An ETF of ETFs is an exchange-traded fund (ETF) that tracks other ETFs rather than an underlying stock, bond, or index. Like a fund of funds, this new approach provides investors with a method to invest in multiple different strategies with one product. It combines the cost and transparency advantages of the traditional ETF structure with the research and analysis of an actively managed fund. Many well-established providers like Vanguard and Direxion have hopped on the bandwagon through new product offerings that combine different asset classes or rotate between sectors.


An Introduction To Exchange-Traded Funds (ETFs)


An ETF of ETFs is a tool that provides more diversification than a regular ETF. They can be constructed on certain desirable factors such as risk levels, time horizons or sectors. One of these financial instruments can give an investor broad exposure to many sectors and asset classes. On average, ETFs have lower fee structures whereas a managed fund tends to involve more research and analysis. An ETF of ETFs aims to strike a delicate balance between the two and beat a standard benchmark index.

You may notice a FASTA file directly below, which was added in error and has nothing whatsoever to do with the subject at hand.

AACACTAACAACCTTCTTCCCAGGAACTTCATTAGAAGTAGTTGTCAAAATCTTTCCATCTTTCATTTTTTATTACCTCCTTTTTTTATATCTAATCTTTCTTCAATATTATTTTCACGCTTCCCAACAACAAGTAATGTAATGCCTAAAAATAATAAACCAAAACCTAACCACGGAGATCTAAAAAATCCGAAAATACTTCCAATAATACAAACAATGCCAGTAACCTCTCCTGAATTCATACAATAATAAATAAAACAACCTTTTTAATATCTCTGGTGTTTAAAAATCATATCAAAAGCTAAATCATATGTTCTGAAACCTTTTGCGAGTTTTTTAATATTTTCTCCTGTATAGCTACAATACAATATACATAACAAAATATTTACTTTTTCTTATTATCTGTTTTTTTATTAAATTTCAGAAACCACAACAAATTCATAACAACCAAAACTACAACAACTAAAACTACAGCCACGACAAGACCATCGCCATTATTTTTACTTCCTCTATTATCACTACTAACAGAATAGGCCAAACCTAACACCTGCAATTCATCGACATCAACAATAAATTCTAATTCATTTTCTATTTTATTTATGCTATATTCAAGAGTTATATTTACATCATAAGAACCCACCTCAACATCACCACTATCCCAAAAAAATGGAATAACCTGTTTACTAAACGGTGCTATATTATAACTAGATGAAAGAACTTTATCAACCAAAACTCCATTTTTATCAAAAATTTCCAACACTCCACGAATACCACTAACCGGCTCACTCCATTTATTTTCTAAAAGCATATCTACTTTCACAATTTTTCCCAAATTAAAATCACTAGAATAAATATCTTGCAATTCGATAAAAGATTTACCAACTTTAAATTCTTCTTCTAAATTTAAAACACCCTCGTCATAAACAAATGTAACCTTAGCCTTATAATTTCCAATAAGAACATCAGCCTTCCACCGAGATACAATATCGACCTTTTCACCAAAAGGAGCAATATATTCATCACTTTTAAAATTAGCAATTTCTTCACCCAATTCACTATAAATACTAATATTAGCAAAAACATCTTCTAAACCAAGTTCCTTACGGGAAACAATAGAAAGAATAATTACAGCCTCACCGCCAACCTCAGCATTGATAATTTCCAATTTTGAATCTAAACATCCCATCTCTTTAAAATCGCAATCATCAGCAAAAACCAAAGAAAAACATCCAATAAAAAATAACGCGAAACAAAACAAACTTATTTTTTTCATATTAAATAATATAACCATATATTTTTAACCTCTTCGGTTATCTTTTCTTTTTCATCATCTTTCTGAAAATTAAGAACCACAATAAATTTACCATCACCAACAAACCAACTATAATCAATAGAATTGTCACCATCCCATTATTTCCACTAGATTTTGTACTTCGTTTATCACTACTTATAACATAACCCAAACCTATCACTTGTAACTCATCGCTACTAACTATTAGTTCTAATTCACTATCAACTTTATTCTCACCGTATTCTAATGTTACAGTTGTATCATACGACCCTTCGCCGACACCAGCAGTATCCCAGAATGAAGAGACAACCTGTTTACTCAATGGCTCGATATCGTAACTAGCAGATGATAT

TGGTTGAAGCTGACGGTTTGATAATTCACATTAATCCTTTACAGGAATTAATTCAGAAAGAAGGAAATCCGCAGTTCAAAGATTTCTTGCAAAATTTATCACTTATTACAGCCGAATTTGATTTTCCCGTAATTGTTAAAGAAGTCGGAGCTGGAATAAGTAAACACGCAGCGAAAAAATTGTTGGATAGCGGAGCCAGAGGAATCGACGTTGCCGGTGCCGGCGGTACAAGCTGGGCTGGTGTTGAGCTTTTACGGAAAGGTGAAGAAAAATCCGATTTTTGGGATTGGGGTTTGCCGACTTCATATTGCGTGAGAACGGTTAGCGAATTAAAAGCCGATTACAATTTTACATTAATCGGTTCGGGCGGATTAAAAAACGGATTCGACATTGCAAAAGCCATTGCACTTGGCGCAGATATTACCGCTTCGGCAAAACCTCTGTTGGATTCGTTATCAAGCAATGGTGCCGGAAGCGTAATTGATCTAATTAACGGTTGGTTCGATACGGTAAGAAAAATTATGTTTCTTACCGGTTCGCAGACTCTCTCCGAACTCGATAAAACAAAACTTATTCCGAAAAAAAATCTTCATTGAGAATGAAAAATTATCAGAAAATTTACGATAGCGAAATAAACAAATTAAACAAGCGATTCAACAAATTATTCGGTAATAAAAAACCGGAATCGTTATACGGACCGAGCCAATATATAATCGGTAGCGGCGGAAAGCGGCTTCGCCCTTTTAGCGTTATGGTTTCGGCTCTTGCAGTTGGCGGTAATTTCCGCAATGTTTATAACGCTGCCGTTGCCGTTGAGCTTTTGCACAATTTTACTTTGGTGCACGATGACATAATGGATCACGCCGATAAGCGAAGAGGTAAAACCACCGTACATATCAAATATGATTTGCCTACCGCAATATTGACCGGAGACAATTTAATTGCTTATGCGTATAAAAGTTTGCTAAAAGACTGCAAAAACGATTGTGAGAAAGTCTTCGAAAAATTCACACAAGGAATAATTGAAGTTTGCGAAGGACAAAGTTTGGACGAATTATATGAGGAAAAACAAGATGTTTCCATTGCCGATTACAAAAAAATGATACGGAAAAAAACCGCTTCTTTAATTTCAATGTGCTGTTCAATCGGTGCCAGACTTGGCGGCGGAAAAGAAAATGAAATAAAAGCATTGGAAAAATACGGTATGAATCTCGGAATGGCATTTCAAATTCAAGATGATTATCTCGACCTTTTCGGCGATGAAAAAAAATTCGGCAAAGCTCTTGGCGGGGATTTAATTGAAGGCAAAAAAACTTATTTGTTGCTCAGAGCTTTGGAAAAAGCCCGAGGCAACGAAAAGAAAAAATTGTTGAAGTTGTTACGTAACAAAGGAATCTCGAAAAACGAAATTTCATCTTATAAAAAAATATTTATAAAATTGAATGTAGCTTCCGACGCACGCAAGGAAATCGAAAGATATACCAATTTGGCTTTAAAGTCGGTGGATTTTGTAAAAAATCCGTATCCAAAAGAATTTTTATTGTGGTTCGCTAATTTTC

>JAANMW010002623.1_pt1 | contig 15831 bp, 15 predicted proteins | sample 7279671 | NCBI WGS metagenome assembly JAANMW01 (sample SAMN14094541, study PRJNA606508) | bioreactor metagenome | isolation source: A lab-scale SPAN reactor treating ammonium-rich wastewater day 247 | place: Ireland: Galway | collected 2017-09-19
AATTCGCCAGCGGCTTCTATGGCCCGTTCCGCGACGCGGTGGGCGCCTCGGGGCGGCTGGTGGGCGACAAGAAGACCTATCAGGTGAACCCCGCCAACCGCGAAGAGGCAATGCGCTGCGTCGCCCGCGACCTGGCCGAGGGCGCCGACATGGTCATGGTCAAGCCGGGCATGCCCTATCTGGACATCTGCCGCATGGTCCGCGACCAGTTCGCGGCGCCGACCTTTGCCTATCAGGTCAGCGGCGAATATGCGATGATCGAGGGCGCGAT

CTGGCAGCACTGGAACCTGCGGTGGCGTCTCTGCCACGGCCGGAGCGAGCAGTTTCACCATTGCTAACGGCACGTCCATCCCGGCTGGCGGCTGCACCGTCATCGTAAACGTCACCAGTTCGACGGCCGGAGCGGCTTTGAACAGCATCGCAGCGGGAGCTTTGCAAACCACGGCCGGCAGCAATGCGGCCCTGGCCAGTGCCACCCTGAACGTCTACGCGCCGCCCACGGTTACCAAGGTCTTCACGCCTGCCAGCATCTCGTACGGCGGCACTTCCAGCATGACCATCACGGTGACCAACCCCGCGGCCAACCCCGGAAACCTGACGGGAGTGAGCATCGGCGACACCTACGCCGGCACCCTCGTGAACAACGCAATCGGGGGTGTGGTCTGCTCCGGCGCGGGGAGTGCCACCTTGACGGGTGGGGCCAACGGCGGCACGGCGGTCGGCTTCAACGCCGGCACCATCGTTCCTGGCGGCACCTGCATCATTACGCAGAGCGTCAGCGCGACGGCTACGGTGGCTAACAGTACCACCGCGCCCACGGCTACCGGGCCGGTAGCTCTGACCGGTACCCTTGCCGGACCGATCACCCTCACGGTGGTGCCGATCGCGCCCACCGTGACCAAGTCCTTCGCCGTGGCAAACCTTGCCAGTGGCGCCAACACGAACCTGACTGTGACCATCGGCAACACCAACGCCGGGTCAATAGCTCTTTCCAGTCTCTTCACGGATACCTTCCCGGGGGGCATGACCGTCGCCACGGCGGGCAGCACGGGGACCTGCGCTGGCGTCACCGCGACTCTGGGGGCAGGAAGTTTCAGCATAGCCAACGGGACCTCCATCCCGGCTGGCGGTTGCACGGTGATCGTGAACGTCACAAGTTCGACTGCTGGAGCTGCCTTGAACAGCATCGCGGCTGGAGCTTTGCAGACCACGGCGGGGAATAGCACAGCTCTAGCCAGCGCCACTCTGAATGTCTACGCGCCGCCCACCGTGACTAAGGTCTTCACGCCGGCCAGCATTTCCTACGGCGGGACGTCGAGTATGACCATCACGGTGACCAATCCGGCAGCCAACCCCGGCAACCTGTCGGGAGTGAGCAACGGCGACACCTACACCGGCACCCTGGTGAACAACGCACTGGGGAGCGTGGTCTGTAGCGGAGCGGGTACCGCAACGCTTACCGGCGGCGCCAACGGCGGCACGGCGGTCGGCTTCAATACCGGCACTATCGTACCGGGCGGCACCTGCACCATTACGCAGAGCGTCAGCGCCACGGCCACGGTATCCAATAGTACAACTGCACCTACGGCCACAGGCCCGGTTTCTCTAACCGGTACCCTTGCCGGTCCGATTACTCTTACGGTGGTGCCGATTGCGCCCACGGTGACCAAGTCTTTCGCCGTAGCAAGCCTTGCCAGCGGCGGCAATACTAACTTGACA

The concept of an ETF of ETFs finds its roots in traditional target-date and other asset allocation funds that seek to provide simple investment solutions. An investment in a quality multi-strategy fund is appropriate for novice investors who lack the skill or resources to construct an attractive portfolio in the current environment.

The advantages don't end there. This novel approach affords investors instant diversification, low fees, and exposure to broad-based strategies across different asset classes. In the event of a downturn, In the event of a downturn, a well-diversified portfolio employing various strategies can help keep losses to a minimum.

Limitations of ETF of ETFs

While many of the newest ETF of ETFs claim to simplify investing, they often employ complex mechanisms that make it difficult to understand the various offerings in the fund. What's more, the products are often highly concentrated and tend to exhibit greater turnover than most actively managed funds. That means if the market turns against the fund, it could quickly become the largest holder of a thinly traded ETF.

A more straightforward – and cheaper – approach involves constructing a portfolio of individual stock and bond ETFs. Moreover, investors must rely on the skill of the portfolio manager to make critical asset allocation and tactically adjust the portfolio on a timely basis. Most empirical research finds a hands-off, buy and hold approach tends to outperform a stock picking strategy.